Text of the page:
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Hawaii takes over veterans home with 26 coronavirus deaths

The veterans home has a history of falling short on health standards. The home was given an inspection rating of one out of five.

HONOLULU — A state-owned health care organization in Hawaii will take over a veterans care home where 26 residents have died of the coronavirus.

The arrangement announced on Friday will see Hawaii Health Systems Corporation take over as the operators of Yukio Okutsu State Veterans Home in Hilo. The previous operator, Utah-based Avalon Health Care, will relinquish all control over the facility.

Avalon experienced additional outbreaks in June and August at its Hale Nani Rehabilitation and Nursing Center facility on Oahu, where 42 residents and 40 workers tested positive for the coronavirus. Five residents died of the disease.

The veterans home has had a history of falling short on health standards. The Centers for Medicare and Medicaid Services gave the home a health inspection rating of one star out of five.

There were 89 residents living at the care home before the outbreak. Since then, 71 residents have contracted the virus along with 35 employees, the Honolulu Star-Advertiser reported.

The veterans home committed multiple health violations between 2018 and 2019, including improperly restraining residents who did not require restraint, failing to adequately supervise residents showering, serving expired food, allowing a resident to fall off a bed and break a hip and incidents where staffers accidentally caused minor injuries.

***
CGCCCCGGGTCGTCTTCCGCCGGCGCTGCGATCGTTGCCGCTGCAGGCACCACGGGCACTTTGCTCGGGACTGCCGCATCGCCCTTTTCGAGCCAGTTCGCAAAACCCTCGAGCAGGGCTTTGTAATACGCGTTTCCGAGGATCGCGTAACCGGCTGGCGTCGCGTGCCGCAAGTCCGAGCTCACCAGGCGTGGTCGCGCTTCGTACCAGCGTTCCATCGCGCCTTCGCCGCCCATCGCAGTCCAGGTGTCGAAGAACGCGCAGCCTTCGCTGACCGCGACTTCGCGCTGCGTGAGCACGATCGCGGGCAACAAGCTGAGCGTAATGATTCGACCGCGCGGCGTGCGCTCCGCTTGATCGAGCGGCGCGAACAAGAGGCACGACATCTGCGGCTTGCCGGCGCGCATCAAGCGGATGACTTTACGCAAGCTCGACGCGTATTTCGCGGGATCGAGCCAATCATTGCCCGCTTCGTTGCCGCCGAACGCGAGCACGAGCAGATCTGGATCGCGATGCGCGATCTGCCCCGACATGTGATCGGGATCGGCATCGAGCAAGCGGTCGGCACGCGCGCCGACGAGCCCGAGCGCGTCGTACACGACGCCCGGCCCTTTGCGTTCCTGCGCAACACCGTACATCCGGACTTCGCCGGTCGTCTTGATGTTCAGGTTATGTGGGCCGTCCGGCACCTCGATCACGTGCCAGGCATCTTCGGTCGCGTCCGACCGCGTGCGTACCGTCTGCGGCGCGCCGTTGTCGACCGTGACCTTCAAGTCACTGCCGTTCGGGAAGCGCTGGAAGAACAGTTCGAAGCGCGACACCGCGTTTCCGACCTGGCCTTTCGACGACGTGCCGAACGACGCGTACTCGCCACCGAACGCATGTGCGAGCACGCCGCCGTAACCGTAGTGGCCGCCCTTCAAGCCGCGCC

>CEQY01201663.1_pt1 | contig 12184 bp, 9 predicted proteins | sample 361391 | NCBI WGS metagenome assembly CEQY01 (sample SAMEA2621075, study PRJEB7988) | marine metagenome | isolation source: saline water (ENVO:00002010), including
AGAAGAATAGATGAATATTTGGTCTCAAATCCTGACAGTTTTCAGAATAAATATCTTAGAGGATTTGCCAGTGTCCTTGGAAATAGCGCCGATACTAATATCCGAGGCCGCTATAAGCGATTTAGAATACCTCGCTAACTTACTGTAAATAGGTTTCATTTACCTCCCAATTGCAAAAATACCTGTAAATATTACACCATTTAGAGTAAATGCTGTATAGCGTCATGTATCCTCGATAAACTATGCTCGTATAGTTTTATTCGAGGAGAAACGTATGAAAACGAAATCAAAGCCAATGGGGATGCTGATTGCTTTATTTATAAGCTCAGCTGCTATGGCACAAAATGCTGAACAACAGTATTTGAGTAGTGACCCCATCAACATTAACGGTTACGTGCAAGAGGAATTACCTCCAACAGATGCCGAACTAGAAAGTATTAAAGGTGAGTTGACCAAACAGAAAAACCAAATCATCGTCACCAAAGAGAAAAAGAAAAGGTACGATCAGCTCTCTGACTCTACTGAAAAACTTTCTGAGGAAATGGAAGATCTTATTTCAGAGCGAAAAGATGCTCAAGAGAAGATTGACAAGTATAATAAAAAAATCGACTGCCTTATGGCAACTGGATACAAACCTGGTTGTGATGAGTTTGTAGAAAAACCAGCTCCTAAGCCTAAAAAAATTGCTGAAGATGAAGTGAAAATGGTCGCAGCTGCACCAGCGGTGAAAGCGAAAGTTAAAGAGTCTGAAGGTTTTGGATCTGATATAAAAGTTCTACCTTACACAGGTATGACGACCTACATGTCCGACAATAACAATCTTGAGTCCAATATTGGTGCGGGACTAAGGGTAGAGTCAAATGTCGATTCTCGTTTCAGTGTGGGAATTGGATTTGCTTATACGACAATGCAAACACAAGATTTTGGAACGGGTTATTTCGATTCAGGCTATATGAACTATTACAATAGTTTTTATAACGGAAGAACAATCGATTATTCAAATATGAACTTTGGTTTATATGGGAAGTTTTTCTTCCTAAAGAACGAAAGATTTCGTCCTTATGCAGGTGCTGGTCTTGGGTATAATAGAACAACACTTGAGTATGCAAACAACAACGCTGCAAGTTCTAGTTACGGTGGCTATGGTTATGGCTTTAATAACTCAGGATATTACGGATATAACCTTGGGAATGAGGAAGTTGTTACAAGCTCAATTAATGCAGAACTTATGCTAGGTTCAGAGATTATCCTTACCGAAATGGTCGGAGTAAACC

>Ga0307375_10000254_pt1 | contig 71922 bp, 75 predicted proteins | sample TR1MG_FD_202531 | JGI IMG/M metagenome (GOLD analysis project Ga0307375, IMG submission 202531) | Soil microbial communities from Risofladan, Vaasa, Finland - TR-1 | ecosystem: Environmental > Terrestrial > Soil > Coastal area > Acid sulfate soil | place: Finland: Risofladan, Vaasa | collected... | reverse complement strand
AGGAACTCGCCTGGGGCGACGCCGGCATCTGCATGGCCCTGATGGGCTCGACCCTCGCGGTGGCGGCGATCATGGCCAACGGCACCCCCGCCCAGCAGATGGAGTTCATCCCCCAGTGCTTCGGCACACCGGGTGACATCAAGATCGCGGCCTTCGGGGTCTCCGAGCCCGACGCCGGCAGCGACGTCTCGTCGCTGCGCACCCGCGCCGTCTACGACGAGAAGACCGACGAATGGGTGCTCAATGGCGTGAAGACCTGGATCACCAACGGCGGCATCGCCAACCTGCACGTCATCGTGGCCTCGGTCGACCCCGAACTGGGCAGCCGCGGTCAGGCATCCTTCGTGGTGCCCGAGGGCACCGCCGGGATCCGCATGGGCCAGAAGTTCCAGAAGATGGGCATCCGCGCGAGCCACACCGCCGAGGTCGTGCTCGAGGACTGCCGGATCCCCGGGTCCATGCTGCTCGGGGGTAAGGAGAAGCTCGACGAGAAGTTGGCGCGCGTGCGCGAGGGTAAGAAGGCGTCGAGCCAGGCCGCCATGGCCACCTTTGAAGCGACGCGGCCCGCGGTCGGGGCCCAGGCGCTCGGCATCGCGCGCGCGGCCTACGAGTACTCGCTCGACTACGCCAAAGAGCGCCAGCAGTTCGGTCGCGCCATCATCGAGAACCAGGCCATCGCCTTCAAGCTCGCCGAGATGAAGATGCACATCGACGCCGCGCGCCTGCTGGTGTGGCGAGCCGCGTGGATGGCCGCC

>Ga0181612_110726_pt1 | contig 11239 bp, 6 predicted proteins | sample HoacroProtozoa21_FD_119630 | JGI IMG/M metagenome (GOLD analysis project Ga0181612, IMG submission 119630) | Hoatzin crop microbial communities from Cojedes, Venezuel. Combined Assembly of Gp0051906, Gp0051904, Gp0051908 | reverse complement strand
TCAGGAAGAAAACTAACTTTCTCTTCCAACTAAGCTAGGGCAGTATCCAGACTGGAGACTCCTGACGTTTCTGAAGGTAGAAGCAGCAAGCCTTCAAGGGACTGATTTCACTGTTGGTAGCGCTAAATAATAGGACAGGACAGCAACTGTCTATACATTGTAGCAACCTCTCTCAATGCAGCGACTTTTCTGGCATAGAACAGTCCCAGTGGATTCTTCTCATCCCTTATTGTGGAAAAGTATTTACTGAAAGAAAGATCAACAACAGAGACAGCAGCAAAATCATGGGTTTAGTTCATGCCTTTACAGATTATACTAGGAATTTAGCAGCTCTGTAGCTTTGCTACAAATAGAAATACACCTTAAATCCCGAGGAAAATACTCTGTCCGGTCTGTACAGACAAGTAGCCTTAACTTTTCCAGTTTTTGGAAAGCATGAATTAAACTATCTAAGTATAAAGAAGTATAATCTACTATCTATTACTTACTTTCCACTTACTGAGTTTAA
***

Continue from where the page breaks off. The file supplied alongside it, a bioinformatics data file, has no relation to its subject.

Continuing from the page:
According to a 2018 CMS inspection, several residents have been found to have left the home without supervision, including one case where a resident on a wheelchair was found 3 miles (4.8 kilometers) away before any staff realized the resident was missing.

The veterans home has been fined twice since 2018 for these violations, paying almost $21,000 in 2018 and about $9,000 in 2019.

The state reported 112 new confirmed cases on Friday, according to the state Department of Health. There have been 127 deaths from the coronavirus in Hawaii since the pandemic began.

The number of infections is thought to be far higher because many people have not been tested, and studies suggest people can be infected with the virus without feeling sick.

For most people, the new coronavirus causes mild or moderate symptoms, such as fever and cough that clear up in two to three weeks. For some — especially older adults and people with existing health problems — it can cause more severe illness, including pneumonia, and death.

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